Suppose we have a binary outcome variable $y$ and we plot an ROC curve with a predictor variable $x$. What is the interpretation of this? An ROC curve plots the FPR (false positive rate) and TPR (true positive rate) across all thresholds. Here, we don't have any probabilities/thresholds.
closed as unclear what you're asking by AdamO, kjetil b halvorsen, Michael Chernick, Peter Flom♦ Oct 5 '17 at 10:50
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I think it's unorthodox, yet I've seen it done, this approach is common in credit scoring. It's calculated this way:
- Sort your $X$ variable in ascending order
At each point $x_i \in X$ (or every $n$ points if the set is too big) calculate:
$b_i = (\#$ of $0$'s in $Y \, | \, X < x_i)/(\#$ of $0$'s in $Y) =$ propotion of negative observations when $X < x_i$ and all negative observations.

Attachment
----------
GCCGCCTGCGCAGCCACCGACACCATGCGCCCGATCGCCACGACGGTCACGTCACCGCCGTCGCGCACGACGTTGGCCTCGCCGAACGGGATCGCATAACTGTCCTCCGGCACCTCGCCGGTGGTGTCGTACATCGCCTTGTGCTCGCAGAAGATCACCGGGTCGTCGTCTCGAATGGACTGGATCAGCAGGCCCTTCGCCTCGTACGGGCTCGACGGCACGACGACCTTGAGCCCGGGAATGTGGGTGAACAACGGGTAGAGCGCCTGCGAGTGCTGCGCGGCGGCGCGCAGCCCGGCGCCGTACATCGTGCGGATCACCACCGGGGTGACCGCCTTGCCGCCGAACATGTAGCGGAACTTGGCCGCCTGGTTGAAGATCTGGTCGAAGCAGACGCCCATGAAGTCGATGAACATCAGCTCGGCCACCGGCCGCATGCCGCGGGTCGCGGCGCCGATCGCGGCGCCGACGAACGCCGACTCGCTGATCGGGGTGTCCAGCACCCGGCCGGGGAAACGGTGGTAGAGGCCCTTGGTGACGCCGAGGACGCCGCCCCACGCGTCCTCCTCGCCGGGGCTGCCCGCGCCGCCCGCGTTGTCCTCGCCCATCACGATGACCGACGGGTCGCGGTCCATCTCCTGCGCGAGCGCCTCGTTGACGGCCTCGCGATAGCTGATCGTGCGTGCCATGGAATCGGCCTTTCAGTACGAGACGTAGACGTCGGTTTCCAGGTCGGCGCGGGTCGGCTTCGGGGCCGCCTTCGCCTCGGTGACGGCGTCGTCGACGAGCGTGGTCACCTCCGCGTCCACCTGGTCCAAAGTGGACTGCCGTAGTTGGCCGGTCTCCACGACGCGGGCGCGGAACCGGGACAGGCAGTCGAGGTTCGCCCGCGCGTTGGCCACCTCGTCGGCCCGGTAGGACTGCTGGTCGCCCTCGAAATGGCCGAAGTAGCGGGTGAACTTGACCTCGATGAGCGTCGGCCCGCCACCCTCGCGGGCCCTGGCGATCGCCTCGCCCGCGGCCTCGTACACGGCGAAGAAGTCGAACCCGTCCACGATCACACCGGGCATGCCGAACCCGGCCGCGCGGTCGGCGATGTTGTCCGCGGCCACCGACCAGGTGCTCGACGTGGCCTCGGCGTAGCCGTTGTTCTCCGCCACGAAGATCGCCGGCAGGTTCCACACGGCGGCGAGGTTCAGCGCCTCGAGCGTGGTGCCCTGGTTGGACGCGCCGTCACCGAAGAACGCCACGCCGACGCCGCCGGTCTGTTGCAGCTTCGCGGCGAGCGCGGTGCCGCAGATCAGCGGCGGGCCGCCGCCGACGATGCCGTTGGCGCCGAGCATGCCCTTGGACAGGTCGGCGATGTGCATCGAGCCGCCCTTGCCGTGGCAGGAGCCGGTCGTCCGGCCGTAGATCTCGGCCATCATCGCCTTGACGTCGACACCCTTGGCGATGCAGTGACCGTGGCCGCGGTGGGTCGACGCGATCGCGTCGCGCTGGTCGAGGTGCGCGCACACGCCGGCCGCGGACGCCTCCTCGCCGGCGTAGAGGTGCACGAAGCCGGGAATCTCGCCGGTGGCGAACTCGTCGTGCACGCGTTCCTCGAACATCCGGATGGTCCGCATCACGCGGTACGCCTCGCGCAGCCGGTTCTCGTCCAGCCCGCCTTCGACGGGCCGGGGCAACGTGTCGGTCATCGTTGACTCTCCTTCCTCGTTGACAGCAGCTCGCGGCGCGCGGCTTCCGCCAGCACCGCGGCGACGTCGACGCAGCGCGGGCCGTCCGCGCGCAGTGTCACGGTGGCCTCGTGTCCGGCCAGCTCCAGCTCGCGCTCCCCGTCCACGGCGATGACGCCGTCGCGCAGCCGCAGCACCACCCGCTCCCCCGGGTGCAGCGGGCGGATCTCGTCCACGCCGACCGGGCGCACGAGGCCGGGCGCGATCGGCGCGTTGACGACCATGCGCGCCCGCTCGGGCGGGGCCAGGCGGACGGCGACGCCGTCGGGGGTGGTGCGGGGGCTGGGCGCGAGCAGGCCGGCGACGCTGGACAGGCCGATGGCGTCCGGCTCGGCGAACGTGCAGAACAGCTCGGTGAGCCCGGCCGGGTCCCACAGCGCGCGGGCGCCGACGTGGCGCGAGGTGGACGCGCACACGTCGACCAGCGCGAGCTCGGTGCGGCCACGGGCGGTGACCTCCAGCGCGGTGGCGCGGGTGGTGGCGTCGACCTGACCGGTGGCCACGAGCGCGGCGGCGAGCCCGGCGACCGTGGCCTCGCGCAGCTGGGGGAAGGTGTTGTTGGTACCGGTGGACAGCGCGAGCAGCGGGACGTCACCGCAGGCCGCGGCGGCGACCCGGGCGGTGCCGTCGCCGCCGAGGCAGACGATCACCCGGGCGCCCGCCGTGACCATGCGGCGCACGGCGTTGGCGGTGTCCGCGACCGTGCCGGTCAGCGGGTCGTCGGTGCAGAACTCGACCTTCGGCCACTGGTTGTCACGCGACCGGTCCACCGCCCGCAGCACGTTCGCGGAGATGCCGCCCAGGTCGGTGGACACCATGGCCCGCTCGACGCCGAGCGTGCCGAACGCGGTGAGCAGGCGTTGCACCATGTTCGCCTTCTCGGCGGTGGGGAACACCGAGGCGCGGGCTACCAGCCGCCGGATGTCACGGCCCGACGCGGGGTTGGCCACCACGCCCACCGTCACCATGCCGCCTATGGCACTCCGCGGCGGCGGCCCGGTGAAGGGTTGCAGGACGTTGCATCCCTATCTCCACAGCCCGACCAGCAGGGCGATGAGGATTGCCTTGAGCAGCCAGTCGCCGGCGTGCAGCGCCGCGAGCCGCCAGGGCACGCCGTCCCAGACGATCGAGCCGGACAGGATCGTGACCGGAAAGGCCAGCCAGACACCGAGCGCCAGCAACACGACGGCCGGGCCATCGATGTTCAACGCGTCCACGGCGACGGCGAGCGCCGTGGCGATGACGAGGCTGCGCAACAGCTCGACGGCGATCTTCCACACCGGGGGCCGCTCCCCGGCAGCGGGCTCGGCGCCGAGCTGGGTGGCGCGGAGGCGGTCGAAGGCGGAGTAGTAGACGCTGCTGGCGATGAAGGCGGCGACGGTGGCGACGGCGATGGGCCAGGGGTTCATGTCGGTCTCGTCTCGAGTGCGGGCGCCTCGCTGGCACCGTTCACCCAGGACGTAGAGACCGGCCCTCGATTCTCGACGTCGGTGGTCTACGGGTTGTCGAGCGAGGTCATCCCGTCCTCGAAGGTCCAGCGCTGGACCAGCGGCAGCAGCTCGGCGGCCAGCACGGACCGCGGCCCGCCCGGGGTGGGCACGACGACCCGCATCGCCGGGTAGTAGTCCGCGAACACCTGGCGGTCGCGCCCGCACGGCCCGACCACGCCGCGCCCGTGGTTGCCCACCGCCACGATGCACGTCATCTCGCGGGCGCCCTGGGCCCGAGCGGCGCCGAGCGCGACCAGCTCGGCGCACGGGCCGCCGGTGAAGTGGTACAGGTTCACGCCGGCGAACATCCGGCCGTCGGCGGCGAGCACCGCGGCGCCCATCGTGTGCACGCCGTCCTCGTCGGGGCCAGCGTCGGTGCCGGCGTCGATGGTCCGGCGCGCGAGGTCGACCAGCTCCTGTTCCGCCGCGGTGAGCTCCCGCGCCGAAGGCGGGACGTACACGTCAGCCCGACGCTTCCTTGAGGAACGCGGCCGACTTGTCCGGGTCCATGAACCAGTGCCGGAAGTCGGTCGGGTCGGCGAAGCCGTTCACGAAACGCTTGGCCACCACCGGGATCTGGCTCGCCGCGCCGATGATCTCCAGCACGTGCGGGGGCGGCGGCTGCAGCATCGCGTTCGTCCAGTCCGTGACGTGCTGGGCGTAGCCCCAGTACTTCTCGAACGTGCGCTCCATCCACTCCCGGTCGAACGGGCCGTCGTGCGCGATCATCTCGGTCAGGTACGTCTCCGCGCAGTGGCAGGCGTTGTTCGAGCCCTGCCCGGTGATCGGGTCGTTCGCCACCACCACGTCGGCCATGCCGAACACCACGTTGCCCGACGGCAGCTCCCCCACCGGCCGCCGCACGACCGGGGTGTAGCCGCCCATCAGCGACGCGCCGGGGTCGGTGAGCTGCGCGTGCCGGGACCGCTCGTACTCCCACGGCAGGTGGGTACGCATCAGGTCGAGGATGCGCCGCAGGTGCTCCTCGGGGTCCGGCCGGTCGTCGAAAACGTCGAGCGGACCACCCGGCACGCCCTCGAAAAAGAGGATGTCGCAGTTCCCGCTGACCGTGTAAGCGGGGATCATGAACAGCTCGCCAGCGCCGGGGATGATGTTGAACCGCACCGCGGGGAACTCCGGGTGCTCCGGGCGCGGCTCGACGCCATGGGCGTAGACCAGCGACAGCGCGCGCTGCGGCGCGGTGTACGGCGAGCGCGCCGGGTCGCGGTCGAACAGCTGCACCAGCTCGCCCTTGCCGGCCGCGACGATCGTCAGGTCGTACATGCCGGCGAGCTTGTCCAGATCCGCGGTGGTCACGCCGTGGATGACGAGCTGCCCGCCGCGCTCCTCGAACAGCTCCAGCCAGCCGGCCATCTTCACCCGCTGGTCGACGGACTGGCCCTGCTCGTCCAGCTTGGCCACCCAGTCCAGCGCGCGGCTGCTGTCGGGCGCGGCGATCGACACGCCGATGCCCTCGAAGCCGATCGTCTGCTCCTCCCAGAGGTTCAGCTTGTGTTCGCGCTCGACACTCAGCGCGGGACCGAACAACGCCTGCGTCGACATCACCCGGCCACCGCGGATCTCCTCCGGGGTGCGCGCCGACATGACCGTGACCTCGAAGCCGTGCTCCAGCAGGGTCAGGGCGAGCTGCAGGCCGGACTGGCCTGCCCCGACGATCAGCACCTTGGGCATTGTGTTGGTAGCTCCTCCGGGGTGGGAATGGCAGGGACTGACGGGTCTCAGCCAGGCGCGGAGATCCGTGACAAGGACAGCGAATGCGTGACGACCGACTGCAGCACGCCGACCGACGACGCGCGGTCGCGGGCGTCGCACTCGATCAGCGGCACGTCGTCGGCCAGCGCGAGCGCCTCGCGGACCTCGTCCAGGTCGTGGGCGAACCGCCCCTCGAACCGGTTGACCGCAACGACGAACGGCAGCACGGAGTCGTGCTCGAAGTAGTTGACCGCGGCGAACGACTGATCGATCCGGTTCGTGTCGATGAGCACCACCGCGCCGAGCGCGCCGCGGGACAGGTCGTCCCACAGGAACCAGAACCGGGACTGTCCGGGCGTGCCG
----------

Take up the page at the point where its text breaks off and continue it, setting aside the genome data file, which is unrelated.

$g_i = (\#$ of $1$'s in $Y \, | \, X < x_i)/(\#$ of $1$'s in $Y) =$ propotion of positive observations when $X < x_i$ and all positive observations.
Plot each pair $(b_i, g_i)$ and you receive a curve similar to ROC.
Interpretation is quite analoguous to the ROC curve - area under the curve you just plotted will be a measure of discriminatory power of given variable. Line
y = x will indicate that variable
X won't be a good predictor. If the curve is convex, the variable is promising, you should check how it performs in a model.